Does the Roman Catholic Church reject the Penal Substitution Atonement theory?

Discussion in 'Cults & World Religions' started by SebastianClinciuJJ, Dec 5, 2018.

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  1. SebastianClinciuJJ

    SebastianClinciuJJ Puritan Board Freshman

    Grace and peace!

    I came across a very intersting passage in Expositio in Symbolum Apostolorum, Thomas Aquinas. Talking about the death of Christ he says:

    "Fourthly, we incur the punishment due to sin. For the justice of God demands that whosoever sins must be punished. This punishment, however, is in proportion to the guilt. But the guilt of mortal sin is infinite, because it is an offense against the infinite good, namely, God, whose commandments the sinner holds in contempt. Therefore, the punishment due to mortal sin is infinite. Christ, however, through His passion has taken away this punishment from us and borne it Himself: “Who Himself bore our sins (that is, the punishment due to sin) in His body upon the tree” [1 Pet 2:24]. The passion of Christ was of such value that it sufficed to expiate for all the sins of the whole world, even of a hundred thousand worlds. And so it is that, when a man is baptized, he is released from all his sins; and so also is it that the priest forgives sins; and, again, the more one conforms himself to the passion of Christ, the greater is the pardon and the grace which he gains." (Article 4)

    Latin text:

    "Quarto incurrimus reatum poenae. Hoc enim exigit iustitia Dei, ut quicumque peccat, puniatur. Poena autem pensatur ex culpa. Unde cum culpa peccati mortalis sit infinita, utpote contra bonum infinitum, scilicet Deum, cuius praecepta peccator contemnit; poena debita peccato mortali est infinita. Sed Christus per suam passionem abstulit nobis poenam hanc, et sustinuit ipse. I Petr. II, 24: peccata nostra (idest poenam peccati) ipse pertulit in corpore suo. Nam passio Christi fuit tantae virtutis quod sufficit ad expiandum omnia peccata totius mundi, etiam si essent centum millia. Et inde est quod baptizati ab omnibus peccatis laxantur. Inde est etiam quod sacerdos peccata dimittit. Inde est etiam quod quicumque magis passioni Christi se conformat, maiorem consequitur veniam, et plus meretur de gratia."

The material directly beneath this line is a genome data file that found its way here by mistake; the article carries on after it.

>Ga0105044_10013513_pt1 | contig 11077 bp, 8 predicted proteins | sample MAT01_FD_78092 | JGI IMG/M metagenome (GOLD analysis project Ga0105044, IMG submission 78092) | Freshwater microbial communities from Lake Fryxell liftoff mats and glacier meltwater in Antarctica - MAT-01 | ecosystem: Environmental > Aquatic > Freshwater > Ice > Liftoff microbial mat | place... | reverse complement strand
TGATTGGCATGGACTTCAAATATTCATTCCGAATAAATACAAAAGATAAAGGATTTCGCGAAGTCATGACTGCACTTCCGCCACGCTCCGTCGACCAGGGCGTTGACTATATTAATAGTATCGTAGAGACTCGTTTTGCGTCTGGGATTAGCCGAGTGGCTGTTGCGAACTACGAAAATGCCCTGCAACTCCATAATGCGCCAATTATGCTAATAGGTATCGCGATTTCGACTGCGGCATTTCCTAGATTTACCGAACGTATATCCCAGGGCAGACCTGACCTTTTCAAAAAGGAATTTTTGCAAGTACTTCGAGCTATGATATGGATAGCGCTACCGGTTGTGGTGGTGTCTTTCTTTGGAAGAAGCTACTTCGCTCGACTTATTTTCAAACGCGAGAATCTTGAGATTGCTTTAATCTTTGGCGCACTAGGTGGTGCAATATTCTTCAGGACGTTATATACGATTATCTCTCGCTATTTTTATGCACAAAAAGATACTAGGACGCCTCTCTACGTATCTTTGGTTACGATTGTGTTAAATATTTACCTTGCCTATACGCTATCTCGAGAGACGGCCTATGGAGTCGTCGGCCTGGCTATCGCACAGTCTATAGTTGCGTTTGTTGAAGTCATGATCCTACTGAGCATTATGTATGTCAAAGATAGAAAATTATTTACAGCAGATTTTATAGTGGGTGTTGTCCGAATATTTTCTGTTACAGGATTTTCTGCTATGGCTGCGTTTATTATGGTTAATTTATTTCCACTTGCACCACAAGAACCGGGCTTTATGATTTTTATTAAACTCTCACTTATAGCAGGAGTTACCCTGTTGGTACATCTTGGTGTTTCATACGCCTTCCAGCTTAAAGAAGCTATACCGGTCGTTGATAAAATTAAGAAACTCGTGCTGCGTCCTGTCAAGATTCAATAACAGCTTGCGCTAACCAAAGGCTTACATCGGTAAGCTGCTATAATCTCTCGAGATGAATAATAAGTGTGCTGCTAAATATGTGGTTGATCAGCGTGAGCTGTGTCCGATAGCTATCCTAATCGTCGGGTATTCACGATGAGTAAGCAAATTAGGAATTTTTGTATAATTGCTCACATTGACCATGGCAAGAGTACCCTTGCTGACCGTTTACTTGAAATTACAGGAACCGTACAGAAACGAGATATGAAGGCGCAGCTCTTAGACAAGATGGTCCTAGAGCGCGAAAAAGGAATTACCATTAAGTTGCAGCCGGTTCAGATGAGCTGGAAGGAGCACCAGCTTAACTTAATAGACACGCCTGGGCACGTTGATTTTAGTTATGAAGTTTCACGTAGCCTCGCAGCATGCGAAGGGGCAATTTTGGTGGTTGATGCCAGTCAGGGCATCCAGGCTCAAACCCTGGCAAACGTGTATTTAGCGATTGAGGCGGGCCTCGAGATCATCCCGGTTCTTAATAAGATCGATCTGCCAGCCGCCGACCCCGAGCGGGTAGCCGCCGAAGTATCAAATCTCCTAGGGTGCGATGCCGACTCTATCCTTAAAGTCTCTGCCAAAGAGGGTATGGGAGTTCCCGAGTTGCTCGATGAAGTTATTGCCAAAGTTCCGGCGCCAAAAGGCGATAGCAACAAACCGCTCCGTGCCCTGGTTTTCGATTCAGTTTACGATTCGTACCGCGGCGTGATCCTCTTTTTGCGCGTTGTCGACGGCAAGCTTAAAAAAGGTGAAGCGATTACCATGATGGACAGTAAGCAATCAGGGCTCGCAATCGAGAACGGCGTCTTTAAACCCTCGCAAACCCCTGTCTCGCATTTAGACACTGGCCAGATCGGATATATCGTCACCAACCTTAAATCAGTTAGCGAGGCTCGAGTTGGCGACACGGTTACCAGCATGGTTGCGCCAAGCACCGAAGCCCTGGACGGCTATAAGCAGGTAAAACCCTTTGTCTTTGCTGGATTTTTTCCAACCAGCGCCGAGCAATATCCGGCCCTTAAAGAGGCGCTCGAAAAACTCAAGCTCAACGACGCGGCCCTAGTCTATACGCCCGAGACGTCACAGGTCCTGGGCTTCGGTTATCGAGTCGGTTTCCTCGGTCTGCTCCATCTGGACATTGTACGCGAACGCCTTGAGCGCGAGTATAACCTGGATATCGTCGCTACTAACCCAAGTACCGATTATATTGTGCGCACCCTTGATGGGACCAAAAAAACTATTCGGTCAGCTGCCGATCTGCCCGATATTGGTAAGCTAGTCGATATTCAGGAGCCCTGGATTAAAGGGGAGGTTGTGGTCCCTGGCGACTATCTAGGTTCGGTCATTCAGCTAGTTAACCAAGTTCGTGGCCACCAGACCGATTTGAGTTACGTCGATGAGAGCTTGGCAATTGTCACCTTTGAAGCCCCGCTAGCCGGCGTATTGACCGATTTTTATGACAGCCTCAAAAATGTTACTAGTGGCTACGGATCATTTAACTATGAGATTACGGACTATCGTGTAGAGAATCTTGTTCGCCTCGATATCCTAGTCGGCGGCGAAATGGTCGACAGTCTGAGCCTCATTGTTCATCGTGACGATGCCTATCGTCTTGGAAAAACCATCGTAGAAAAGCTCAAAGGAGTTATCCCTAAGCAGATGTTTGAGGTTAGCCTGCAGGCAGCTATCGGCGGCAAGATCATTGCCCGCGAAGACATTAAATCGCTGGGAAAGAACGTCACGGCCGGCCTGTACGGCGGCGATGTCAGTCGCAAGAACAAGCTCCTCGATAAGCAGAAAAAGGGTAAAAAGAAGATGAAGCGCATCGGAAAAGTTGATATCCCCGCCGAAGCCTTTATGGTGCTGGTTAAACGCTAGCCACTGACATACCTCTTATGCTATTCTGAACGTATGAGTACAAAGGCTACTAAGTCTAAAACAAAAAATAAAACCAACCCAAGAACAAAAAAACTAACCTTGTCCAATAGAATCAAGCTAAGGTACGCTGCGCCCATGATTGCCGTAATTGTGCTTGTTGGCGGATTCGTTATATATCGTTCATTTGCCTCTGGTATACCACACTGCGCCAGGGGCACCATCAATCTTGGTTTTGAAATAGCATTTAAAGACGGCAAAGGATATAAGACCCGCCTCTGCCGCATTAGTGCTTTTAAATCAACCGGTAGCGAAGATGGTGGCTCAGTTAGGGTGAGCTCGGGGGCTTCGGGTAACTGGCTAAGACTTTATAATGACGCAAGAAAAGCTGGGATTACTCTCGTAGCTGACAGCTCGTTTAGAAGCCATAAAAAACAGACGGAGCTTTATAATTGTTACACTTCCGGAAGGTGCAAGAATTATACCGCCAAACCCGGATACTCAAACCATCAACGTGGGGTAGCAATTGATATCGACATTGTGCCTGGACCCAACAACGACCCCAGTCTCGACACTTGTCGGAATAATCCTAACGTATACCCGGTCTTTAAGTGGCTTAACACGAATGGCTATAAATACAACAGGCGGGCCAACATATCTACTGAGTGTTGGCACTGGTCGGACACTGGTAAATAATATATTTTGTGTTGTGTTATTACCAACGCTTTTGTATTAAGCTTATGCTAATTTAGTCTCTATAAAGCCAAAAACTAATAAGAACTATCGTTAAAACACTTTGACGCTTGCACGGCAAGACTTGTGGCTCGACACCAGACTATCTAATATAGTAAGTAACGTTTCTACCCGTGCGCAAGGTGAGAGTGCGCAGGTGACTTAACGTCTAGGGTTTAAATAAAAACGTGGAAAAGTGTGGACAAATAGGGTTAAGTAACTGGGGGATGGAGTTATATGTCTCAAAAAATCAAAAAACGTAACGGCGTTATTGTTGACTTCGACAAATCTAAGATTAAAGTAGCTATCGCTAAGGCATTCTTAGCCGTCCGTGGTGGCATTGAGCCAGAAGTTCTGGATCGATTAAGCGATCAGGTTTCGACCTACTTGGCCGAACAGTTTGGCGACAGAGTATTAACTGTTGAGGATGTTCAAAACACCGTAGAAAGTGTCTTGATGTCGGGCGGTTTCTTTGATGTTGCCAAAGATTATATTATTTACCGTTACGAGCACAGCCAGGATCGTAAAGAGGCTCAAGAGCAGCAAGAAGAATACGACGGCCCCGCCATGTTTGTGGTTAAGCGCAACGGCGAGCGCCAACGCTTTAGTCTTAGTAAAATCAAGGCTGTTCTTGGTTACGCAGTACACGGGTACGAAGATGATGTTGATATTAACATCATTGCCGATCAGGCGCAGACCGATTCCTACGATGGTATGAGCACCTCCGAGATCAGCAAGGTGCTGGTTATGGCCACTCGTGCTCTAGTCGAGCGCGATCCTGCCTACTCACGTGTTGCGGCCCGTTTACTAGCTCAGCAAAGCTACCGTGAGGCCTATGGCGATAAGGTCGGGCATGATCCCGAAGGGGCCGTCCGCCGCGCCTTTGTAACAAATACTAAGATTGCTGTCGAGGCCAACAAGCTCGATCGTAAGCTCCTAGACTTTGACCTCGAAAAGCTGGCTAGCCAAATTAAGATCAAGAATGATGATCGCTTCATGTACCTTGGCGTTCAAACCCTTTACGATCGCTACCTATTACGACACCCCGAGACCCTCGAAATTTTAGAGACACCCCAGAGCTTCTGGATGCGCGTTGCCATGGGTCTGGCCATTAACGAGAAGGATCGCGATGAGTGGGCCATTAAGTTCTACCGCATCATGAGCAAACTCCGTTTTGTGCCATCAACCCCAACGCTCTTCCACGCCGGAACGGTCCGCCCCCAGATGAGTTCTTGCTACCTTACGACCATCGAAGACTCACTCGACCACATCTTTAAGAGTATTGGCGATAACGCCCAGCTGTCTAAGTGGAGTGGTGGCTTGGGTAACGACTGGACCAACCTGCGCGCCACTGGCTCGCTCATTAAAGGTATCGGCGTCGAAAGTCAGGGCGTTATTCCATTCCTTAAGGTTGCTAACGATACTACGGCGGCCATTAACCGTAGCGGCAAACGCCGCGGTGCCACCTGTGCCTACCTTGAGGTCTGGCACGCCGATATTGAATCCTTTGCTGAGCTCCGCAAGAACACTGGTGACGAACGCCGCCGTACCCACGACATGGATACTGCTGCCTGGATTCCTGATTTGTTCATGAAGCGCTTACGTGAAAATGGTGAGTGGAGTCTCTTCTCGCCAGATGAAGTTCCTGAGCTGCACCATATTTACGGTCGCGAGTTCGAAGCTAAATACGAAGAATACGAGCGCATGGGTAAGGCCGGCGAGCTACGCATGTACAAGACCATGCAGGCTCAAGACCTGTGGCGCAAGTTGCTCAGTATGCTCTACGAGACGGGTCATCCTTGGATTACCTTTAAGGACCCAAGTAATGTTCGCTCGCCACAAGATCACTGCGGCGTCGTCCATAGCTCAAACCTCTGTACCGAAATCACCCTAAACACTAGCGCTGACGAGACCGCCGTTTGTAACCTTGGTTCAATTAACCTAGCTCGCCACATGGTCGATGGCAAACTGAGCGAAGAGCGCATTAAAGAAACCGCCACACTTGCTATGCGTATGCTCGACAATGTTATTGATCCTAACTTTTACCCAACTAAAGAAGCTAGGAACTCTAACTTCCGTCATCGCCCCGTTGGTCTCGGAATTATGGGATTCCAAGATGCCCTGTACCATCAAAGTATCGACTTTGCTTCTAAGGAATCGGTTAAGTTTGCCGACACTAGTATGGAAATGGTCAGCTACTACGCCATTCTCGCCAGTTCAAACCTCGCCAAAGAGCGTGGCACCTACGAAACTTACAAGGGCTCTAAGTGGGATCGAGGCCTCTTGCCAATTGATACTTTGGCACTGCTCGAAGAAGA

(Both texts are from

    So I wonder, is this in harmony with the official Roman Catholic teaching?
  2. SeanPatrickCornell

    SeanPatrickCornell Puritan Board Sophomore

    Well, I had two seconds (and then I really have to go, so sorry it wasn't more exhaustive) but the Catechism of the Catholic Church says:

    Jesus substitutes his obedience for our disobedience

    615 "For as by one man's disobedience many were made sinners, so by one man's obedience many will be made righteous."443 By his obedience unto death, Jesus accomplished the substitution of the suffering Servant, who "makes himself an offering for sin", when "he bore the sin of many", and who "shall make many to be accounted righteous", for "he shall bear their iniquities".444 Jesus atoned for our faults and made satisfaction for our sins to the Father.445
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  3. BayouHuguenot

    BayouHuguenot Puritanboard Amanuensis

    They place it within a larger system:

    God moves all things (in justification) according to the proper mode of each. It looks like this:

    Infusion of justifying grace → a movement of free choice → forgiveness of sin

    At risk of oversimplification, for Rome Christ's death on the cross makes possible the initial infusion of justifying grace.
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  4. SebastianClinciuJJ

    SebastianClinciuJJ Puritan Board Freshman

    From this qoute they seem orthodox, but I don't know if they integrate in their Atonement theory the Penal Substitution aspect.

    In the debate on Indulgences between James White and Peter D. Williams, on 1:44:20, the Roman Catholic apologist rejects the Penal Substitution Theory. Now I wonder if this is an official rejection (of the Roman Catholic Church) or just his rejection.
  5. DTK

    DTK Puritan Board Junior

    It is what they do NOT say in that catechism citation above. They will affirm the language of substitution, but no consistent Romanist will permit the language of penalty or penal. Nonetheless the concept is affirmed by many writers in the ancient church, even if they are inconsistent with respect to the doctrine itself.
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